On May 19th, the Plains All American Pipeline ruptured spilling more than 100,000 gallons of crude on the Gaviota Coast. Photo by Erin Feinblatt Photography.

Public Oversight Hearing – Next Friday, June 26th, Senator Jackson and Assemblymember Williams will hold a joint oversight hearing in Santa Barbara to look at the causes and the response to the Plains All American Pipeline oil spill. I have been asked to speak on the environmental impacts of this spill which took place in a section of the Santa Barbara Channel so important and full of diversity that it is known as the Galapagos of North America. The hearing will take place at 2:00PM on the 4th floor of the County Administration Building at 105 East Anapamu Street in Santa Barbara. I hope you will join me.

Pipeline Safety Improvements – On June 9th EDC sent a letter to Congresswoman Lois Capps supporting her efforts to urge federal regulators to at long last finalize enhanced safety rules for oil pipelines and to offer specific recommendations for stronger safety measures to help prevent future spills. Specifically, we recommend an increased frequency of inspections, a requirement for automatic shutoff valves and leak detection technology, increased transparency and oversight for pipeline inspections, an increase in fines and penalties for malfeasance, as well as additional resources and staffing to ensure adequate inspections.

Community Choice Energy – EDC was proud to support our friends at the Community Environmental Council in their push to give our local communities a say in choosing clean, renewable energy with Community Choice Energy. Last week, EDC addressed the Santa Barbara County Board of Supervisors, urging funding for a feasibility study to bring this exciting new model to life in our region. The Supervisors authorized $400,000 toward the study which, when completed, will pave the way for a clean energy future.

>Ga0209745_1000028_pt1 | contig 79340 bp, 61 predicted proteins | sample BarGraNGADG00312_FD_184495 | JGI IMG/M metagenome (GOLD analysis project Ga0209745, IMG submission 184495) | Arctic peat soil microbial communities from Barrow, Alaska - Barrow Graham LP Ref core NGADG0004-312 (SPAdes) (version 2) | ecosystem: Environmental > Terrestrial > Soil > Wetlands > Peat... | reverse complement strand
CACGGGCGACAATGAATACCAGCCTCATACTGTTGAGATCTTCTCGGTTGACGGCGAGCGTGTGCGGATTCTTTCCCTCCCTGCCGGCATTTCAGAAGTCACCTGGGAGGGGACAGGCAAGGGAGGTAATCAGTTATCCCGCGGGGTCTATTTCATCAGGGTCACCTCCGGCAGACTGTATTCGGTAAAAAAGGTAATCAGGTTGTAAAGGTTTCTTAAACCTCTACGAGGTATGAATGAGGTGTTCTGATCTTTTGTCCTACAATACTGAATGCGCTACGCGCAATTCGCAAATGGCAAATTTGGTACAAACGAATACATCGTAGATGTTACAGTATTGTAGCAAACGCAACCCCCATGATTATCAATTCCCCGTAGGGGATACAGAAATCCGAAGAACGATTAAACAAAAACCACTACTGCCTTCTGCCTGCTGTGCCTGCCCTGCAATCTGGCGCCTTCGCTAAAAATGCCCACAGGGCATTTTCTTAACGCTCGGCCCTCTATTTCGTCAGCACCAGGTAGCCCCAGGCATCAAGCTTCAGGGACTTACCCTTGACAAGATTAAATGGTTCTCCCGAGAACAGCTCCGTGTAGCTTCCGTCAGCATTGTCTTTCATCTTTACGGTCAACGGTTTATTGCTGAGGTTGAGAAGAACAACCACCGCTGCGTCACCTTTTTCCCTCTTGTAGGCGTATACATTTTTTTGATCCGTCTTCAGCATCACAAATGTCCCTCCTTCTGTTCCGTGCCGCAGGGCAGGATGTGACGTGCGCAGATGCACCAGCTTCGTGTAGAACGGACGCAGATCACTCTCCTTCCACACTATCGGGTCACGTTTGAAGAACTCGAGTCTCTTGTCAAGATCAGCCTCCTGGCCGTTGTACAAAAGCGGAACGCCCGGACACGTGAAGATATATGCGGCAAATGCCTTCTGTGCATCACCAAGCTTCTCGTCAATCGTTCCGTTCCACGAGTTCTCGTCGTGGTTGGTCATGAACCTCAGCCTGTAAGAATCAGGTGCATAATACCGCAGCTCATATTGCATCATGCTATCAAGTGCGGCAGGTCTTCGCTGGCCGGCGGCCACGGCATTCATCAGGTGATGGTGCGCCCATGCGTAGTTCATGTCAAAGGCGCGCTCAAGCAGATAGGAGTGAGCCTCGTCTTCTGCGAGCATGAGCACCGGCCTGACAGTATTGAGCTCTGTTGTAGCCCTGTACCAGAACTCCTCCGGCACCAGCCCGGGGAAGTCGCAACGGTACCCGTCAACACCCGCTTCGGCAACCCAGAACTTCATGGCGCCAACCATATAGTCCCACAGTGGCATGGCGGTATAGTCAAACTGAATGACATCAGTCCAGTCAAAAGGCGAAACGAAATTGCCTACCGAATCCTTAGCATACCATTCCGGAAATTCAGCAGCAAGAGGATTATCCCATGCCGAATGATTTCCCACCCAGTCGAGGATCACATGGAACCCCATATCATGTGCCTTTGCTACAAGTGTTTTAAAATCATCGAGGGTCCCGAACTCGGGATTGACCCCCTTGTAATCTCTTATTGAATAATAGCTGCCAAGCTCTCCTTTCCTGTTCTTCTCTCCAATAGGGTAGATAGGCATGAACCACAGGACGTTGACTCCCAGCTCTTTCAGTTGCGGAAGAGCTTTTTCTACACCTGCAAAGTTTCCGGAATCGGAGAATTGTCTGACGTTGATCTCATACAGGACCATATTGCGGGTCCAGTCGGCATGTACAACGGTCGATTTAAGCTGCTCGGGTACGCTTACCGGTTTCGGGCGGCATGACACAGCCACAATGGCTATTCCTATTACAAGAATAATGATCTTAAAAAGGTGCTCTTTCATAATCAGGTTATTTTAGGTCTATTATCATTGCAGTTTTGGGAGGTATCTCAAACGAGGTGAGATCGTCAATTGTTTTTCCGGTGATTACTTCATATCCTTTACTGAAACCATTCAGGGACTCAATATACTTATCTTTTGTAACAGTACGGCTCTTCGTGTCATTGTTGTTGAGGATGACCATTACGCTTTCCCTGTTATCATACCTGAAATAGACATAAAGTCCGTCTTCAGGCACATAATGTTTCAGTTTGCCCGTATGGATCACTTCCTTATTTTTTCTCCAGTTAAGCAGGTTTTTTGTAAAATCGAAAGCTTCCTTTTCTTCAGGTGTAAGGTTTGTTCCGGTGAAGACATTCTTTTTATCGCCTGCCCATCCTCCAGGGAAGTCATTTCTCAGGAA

Yes, a lot has happened in one month! And a lot will continue to happen, and we will continue to be at the ready! EDC is actively questioning the standards that have been set to define when a particular beach is clean enough. But regardless of how long this phase of clean-up operations will continue, with hundreds of people working daily to clean rocks by hand and to collect tar balls reaching beaches in Ventura County and beyond, our work will continue because we know that with a spill that reaches the ocean, only 10-15% of the oil is ever actually recovered. The rest either sinks, where it can be re-circulated to again land on beaches when storms hit, or spreads farther and farther, breaking down into smaller droplets, often attaching to plant life and becoming part of the food chain.

So while EDC will continue to push to ensure complete clean-up of the devastating Plains oil spill, we all need to focus on preventing future spills by advocating for cleaner energy, stopping new coastal and offshore drilling, and ensuring the highest level of environmental protection possible.

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Comments (3)

  • Mary Ann Weber

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    Hi Linda and EDC , I’m so glad you are fighting the good fight against fossil fuels! Best of the best energy to you!

    Reply

  • Andrew West

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    Thank you for all that you do! Supporting your organization is good for the soul, especially for that of Mother Gaia.

    Reply

  • Craig Lang

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    Clearly this pipe has not been inspected for many years. I am sure the operator is aware of intelligent pigs that can be introduced into the flow to identify corroded areas. This is not rocket science so it is probably a cost saving step.

    Reply